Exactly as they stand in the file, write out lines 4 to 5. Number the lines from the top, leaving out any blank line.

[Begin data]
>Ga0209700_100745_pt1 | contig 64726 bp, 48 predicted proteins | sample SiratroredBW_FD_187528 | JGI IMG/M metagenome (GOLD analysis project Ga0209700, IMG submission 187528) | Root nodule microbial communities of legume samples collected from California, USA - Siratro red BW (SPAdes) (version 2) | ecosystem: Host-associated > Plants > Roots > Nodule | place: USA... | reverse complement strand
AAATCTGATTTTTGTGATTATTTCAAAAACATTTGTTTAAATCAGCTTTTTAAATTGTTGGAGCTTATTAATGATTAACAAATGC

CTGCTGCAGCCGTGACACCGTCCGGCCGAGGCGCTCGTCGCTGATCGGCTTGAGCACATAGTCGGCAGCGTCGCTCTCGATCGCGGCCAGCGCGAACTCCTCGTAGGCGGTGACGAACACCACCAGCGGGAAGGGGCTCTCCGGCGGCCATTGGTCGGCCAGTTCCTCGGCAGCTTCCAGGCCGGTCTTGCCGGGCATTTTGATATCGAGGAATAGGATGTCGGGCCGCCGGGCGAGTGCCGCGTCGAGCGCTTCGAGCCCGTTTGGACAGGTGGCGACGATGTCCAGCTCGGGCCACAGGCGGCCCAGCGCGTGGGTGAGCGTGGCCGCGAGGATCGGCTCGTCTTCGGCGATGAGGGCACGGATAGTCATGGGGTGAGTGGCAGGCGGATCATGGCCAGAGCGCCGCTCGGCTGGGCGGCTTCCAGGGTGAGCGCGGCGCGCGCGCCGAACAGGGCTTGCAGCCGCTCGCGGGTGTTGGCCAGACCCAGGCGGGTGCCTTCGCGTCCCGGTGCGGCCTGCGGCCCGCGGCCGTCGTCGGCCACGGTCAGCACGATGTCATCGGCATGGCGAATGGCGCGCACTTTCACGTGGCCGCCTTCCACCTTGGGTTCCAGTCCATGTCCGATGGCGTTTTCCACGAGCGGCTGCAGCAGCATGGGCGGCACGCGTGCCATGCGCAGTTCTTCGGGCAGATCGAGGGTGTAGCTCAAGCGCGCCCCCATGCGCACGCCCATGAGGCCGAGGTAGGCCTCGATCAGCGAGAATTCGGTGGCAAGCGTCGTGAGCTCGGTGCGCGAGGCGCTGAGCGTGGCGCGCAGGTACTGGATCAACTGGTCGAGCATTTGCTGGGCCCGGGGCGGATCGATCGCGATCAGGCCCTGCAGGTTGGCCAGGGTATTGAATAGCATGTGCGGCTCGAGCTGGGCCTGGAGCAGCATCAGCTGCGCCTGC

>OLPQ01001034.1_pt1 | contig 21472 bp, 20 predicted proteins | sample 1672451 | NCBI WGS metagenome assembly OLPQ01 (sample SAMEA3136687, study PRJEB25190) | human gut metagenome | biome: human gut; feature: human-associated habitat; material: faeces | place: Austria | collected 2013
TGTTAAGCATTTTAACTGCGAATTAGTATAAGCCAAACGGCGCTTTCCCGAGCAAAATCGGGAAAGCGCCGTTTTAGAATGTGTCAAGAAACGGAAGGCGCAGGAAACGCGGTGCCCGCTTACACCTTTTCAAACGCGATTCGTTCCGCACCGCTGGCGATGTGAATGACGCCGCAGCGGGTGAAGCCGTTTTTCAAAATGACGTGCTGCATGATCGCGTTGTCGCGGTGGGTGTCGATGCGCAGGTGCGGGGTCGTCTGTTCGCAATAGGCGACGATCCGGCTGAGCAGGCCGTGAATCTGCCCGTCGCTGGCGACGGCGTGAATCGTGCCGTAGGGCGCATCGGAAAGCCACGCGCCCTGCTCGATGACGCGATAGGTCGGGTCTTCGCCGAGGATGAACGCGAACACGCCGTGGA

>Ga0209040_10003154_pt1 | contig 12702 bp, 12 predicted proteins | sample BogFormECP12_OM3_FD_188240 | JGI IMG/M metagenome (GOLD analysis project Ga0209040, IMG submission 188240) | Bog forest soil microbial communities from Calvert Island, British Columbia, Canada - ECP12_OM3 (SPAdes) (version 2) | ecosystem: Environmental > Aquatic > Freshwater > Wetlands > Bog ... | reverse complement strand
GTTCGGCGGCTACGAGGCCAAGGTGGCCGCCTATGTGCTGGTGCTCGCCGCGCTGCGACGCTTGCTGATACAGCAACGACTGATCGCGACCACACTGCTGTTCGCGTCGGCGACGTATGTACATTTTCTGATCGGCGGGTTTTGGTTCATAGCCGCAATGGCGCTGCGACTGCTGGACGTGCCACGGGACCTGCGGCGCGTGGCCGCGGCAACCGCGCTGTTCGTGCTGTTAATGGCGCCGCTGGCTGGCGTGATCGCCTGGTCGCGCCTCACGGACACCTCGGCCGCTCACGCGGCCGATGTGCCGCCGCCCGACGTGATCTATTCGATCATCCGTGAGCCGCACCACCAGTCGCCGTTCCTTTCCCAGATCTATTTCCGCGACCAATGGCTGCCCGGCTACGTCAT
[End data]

>OLPQ01001034.1_pt1 | contig 21472 bp, 20 predicted proteins | sample 1672451 | NCBI WGS metagenome assembly OLPQ01 (sample SAMEA3136687, study PRJEB25190) | human gut metagenome | biome: human gut; feature: human-associated habitat; material: faeces | place: Austria | collected 2013
TGTTAAGCATTTTAACTGCGAATTAGTATAAGCCAAACGGCGCTTTCCCGAGCAAAATCGGGAAAGCGCCGTTTTAGAATGTGTCAAGAAACGGAAGGCGCAGGAAACGCGGTGCCCGCTTACACCTTTTCAAACGCGATTCGTTCCGCACCGCTGGCGATGTGAATGACGCCGCAGCGGGTGAAGCCGTTTTTCAAAATGACGTGCTGCATGATCGCGTTGTCGCGGTGGGTGTCGATGCGCAGGTGCGGGGTCGTCTGTTCGCAATAGGCGACGATCCGGCTGAGCAGGCCGTGAATCTGCCCGTCGCTGGCGACGGCGTGAATCGTGCCGTAGGGCGCATCGGAAAGCCACGCGCCCTGCTCGATGACGCGATAGGTCGGGTCTTCGCCGAGGATGAACGCGAACACGCCGTGGA